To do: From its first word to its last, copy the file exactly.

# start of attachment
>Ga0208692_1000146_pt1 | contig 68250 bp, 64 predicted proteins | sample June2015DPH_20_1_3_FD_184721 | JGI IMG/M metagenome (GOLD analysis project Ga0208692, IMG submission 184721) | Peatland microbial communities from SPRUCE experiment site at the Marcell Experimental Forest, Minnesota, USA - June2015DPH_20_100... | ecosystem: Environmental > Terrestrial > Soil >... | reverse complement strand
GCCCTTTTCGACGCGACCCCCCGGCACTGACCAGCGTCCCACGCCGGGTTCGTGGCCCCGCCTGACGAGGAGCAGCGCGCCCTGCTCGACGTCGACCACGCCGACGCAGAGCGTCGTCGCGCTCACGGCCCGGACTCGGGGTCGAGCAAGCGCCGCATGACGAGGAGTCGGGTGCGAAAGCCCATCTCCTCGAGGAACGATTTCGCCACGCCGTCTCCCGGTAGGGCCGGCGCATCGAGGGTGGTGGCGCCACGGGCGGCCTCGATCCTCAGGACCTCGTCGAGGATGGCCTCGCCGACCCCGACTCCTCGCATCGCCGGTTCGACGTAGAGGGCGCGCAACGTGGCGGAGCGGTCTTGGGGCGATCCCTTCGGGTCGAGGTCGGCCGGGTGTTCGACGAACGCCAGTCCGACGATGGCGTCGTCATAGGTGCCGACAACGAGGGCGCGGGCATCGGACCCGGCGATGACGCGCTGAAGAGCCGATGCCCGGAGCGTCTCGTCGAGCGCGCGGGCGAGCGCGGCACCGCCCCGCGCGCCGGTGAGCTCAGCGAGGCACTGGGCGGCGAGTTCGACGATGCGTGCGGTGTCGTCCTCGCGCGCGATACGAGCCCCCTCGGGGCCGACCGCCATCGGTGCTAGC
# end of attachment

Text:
>Ga0208692_1000146_pt1 | contig 68250 bp, 64 predicted proteins | sample June2015DPH_20_1_3_FD_184721 | JGI IMG/M metagenome (GOLD analysis project Ga0208692, IMG submission 184721) | Peatland microbial communities from SPRUCE experiment site at the Marcell Experimental Forest, Minnesota, USA - June2015DPH_20_100... | ecosystem: Environmental > Terrestrial > Soil >... | reverse complement strand
GCCCTTTTCGACGCGACCCCCCGGCACTGACCAGCGTCCCACGCCGGGTTCGTGGCCCCGCCTGACGAGGAGCAGCGCGCCCTGCTCGACGTCGACCACGCCGACGCAGAGCGTCGTCGCGCTCACGGCCCGGACTCGGGGTCGAGCAAGCGCCGCATGACGAGGAGTCGGGTGCGAAAGCCCATCTCCTCGAGGAACGATTTCGCCACGCCGTCTCCCGGTAGGGCCGGCGCATCGAGGGTGGTGGCGCCACGGGCGGCCTCGATCCTCAGGACCTCGTCGAGGATGGCCTCGCCGACCCCGACTCCTCGCATCGCCGGTTCGACGTAGAGGGCGCGCAACGTGGCGGAGCGGTCTTGGGGCGATCCCTTCGGGTCGAGGTCGGCCGGGTGTTCGACGAACGCCAGTCCGACGATGGCGTCGTCATAGGTGCCGACAACGAGGGCGCGGGCATCGGACCCGGCGATGACGCGCTGAAGAGCCGATGCCCGGAGCGTCTCGTCGAGCGCGCGGGCGAGCGCGGCACCGCCCCGCGCGCCGGTGAGCTCAGCGAGGCACTGGGCGGCGAGTTCGACGATGCGTGCGGTGTCGTCCTCGCGCGCGATACGAGCCCCCTCGGGGCCGACCGCCATCGGTGCTAGC